Outpatient CDI and Coding Queries

mra medical coding expert showing outpatient cdi and coding queries on a clipboard in a hospital setting

Over the past fifteen years, there has been an increased focus on clinical documentation and provider inquiries in the outpatient (OP) healthcare setting. There are similarities to the inpatient querying process, however today, in the outpatient area there is often more emphasis on diagnosis documentation and medical coding, primarily due to the increase in Risk Adjustment, or Medicare Advantage. Ensuring that the documentation is complete, thorough, accurate and compliant is always the focus and a goal with OP querying no matter if it is in regard to a procedure, treatment, past history or a current diagnosis.

Clinical documentation integrity (CDI) in the outpatient setting can mean Emergency Room encounters, Outpatient Surgery, Hospital Observation, Hospital ancillary encounters (i.e., OP Physical Therapy, Infusion), Physician Office, Clinic setting, etc. Although for the outpatient setting there can be a variety of documentation query considerations generated from CDI and Coding staff; ICD-10-CM (diagnosis), CPT, and HCPCS codes. The following maybe some specific areas to focus on:

  • Diagnosis (HCCs) and/or Medical Necessity (Hospital and Physician)
  • CPT E&M (facility-based, often via EHR)
  • CPT ER Procedures (Hospital and Physician)
  • CPT ER I&I (Injections/Infusions) – Hospital
  • Diagnosis and CPT I&I Chemotherapy; Radiation Oncology
  • Outpatient Surgery: Diagnosis and Surgery/Treatment (CPT); Endoscopy
  • Ancillary Services: Diagnosis, CPT (Charge Capture)
  • Skilled Nursing and/or Rehab: Diagnosis
  • Dialysis Centers: Diagnosis and Treatment

The Outpatient Querying Process goals should be clearly stated and understood by CDI and Coding staff; here are a few examples of OP CDI and/or Coding goals:

  • Identify and clarify missing, conflicting, or nonspecific provider documentation related to diagnoses AND procedures;
  • Support accurate diagnostic and procedural (CPT) coding, leading to appropriate and compliant reimbursement;
  • Promote health record completion during the patient’s course of care, which promotes patient safety and quality.

Per the AHIMA Outpatient Query Toolkit, Queries will be initiated as a result of identified documentation gaps. Queries may be required in situations such as:

  • Documentation that is conflicting, contrasting, imprecise, incomplete, illegible, ambiguous,
  • or inconsistent
  • Clinical indicators of a diagnosis, but no documentation of the condition
  • Only the treatment is documented without a diagnosis documented (e.g., Lisinopril documented as a refill medication, but no documentation of hypertension)
  • Clinical evidence for a higher degree of specificity or severity
  • Uncertainty of a cause-and-effect relationship (e.g., urinary tract infection with a urinary catheter)
  • When it appears, a documented diagnosis is not clinically validated
  • Present on admission indicator status (e.g., in the ED/observation setting, in the event the patient gets admitted as an inpatient)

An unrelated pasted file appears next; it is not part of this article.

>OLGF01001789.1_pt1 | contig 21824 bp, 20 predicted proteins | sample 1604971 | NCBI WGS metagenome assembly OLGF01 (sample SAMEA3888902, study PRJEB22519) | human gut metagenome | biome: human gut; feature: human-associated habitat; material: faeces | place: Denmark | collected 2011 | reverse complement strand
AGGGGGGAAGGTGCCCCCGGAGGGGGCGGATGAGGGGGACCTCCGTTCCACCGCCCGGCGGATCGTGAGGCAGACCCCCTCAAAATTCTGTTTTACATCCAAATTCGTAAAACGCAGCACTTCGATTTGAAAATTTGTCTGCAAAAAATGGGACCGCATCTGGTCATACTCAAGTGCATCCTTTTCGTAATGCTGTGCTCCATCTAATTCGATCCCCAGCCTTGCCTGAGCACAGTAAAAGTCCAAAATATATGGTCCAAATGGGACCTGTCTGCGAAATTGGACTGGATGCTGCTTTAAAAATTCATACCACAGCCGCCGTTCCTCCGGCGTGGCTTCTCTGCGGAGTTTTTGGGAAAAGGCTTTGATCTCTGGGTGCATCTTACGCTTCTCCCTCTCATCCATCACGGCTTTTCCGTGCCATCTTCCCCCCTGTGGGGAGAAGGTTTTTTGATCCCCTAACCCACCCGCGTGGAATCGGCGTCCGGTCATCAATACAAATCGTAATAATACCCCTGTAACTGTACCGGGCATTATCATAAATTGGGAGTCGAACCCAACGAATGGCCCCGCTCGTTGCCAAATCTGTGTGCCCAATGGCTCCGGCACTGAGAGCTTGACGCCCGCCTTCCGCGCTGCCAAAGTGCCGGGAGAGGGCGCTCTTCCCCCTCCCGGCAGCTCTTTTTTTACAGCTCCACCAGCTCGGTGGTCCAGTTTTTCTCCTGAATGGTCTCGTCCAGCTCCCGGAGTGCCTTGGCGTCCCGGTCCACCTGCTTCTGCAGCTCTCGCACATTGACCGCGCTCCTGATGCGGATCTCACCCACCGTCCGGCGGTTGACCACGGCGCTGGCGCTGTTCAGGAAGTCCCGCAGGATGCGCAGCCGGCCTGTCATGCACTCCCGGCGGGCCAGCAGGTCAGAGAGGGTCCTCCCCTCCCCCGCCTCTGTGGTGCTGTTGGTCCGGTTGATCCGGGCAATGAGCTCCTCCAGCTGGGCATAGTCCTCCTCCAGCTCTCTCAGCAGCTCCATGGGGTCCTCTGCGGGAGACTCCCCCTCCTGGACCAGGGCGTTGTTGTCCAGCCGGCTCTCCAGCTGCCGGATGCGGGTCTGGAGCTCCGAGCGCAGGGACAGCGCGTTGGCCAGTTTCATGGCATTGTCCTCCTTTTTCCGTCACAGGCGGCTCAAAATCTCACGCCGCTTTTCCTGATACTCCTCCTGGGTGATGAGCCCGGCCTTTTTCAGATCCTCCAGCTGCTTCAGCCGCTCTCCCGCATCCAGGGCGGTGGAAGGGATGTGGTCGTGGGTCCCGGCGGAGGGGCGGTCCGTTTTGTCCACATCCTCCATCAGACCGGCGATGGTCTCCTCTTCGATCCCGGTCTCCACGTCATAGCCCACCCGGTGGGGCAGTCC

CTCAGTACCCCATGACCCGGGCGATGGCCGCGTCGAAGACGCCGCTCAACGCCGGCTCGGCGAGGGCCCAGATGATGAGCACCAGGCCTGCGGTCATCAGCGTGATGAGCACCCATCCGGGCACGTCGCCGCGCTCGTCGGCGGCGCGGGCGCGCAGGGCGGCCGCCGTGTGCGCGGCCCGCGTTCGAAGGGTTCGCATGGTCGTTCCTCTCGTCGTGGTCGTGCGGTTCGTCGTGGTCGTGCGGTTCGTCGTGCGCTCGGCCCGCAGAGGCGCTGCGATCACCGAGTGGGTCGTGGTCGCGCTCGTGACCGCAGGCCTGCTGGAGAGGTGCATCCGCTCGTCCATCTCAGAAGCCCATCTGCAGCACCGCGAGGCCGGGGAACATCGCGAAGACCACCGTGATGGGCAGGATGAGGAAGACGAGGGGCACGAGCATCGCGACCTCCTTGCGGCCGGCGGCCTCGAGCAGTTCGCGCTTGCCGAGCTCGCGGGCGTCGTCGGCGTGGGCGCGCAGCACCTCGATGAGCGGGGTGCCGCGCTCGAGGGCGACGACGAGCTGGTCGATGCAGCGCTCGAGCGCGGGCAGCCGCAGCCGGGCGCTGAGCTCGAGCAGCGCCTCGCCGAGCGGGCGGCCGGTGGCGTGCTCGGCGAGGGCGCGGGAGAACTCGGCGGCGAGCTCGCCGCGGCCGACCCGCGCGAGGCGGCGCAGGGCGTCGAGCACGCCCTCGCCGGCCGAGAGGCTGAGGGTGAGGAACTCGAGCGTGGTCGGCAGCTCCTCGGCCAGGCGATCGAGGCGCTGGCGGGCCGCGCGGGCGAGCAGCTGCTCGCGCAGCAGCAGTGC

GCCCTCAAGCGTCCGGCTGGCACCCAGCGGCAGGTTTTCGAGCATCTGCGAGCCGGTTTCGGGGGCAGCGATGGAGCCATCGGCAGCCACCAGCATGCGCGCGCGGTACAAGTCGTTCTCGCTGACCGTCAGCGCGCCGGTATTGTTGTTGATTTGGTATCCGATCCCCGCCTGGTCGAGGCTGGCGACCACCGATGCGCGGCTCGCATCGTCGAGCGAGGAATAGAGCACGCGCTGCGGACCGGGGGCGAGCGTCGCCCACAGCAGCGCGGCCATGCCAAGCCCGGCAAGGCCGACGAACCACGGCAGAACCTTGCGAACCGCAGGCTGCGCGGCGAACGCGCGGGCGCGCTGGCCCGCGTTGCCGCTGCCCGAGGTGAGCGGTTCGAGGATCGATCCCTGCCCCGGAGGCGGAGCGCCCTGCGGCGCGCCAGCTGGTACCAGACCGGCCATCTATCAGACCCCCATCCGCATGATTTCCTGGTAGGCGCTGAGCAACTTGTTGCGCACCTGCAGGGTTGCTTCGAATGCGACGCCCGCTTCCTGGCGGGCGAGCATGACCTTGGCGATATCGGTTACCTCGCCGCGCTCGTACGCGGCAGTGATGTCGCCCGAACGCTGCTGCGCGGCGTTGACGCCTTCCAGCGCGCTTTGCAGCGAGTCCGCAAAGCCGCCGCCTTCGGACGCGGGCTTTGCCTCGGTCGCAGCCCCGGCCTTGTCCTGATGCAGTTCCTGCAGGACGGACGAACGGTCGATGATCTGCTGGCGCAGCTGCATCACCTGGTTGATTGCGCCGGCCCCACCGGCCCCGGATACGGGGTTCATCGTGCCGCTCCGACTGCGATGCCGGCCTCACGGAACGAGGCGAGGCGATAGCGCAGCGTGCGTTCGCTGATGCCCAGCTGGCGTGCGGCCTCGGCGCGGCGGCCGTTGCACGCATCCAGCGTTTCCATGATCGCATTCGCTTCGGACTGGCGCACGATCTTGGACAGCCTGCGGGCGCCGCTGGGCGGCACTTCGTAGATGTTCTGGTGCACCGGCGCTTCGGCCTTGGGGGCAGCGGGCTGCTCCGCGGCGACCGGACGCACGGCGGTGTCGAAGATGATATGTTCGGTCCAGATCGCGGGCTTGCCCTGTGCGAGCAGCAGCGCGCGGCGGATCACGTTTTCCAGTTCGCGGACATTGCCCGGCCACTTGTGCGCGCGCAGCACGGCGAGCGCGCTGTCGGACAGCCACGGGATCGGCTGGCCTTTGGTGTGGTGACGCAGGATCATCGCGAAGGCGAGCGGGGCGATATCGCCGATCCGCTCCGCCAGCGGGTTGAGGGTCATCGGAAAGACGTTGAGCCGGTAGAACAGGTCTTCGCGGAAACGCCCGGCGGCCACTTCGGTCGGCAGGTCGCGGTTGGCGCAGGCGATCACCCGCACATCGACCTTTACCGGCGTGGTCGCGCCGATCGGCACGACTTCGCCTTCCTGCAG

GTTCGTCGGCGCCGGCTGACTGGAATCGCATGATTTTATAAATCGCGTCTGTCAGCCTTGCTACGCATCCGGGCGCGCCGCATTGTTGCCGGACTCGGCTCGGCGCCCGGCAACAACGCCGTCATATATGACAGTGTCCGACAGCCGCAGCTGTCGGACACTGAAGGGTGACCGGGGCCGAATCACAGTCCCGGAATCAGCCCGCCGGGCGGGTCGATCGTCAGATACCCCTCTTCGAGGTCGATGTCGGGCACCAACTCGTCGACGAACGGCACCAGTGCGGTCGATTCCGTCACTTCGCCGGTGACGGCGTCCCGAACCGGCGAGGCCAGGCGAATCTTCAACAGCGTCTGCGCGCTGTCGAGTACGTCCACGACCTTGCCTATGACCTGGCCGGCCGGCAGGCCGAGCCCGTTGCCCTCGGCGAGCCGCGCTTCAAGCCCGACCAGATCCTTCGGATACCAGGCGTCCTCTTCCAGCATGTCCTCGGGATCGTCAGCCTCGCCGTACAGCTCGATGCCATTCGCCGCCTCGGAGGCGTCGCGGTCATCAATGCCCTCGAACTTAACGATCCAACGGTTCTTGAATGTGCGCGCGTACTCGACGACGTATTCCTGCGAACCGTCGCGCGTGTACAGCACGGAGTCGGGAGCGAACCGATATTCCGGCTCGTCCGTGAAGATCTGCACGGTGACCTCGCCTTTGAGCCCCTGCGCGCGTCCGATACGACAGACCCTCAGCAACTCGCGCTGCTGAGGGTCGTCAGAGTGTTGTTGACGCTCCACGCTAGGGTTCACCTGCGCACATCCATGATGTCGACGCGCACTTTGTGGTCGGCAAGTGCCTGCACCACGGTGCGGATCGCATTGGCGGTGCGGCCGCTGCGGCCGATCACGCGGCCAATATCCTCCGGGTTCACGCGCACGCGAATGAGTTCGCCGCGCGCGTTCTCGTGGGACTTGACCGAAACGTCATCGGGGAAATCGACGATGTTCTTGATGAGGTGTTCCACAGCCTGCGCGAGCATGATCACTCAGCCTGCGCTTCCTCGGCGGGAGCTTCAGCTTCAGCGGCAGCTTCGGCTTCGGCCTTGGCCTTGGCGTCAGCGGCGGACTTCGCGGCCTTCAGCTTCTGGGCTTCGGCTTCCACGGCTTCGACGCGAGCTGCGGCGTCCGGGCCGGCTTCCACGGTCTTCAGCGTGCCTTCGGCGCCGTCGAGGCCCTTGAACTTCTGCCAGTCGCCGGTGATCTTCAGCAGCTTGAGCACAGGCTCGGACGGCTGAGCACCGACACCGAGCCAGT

• An order for test or procedure without further documentation in the record or plan of treatment

A variety of queries may be needed in the outpatient setting depending on the service line. For example, if the setting is outpatient surgery in the endoscopy suite, then a clarification query regarding a “Screening Versus Diagnostic Colonoscopy” might be indicated. Also, in outpatient surgery, a documentation query may be indicated regarding the type of “Device Used or Inserted;” Or in a physician office setting, a query for clarification of “Documentation of Medication with No Associated Chronic Condition.” In the hospital observation setting, you may need to query for clarification regarding the “Cause and Effect” relationship of two diagnostic conditions. Another example of when you might need to query, is for “Clarification of a Diagnosis Listed as a History but Maintained on the Home Medication List.” Capturing accurate diagnoses is a main component that drives the Risk Adjustment Hierarchical Condition Categories (HCCs), so we see across healthcare an emphasis in this specific area for clinical documentation querying.

There also must be a written policy and procedure (P&P) to support your outpatient query process; address the who, what, where, when, why and how. Once the P&P is written and in place, orient and educate your staff to ensure they have a clear understanding or the expectation and process. In addition, be sure to make your provider community aware and engaged in documentation querying as much as possible.

The compliant documentation query must follow the industry standard published by AHIMA and ACDIS with the 2022 Practice Brief, “Guidelines for Achieving a Compliant Query Practice”. The industry gold standard is to follow, refer to, and adhere to this document often as not only a guide but also as guidance for compliant querying. The documentation query (clarification) should NOT, should NEVER lead or promote any particular diagnosis or procedure. We are all busy and it doesn’t slow down, but there is always time to do your querying correctly and compliantly.

Learn how MRA can help your healthcare organization remain compliant when it comes to outpatient CDI and medical coding queries – contact our experts today!

References: AHIMA/ACDIS AHIMA Outpatient Query Tool Kit; AHIMA; AHIMA/ACDIS 2022 Practice Brief: Guidelines for Achieving a Compliant Query Practice; Outpatient Clinical Documentation Improvement . . . Achieving a Successful Program (Part II) – MRA | #1 Provider of Coding Auditing Cancer Registry Services (mrahis.com); info@Pinsonandtang.com; https://acdis.org/resources/guidelines-achieving-compliant-query-practice%E2%80%942022-update

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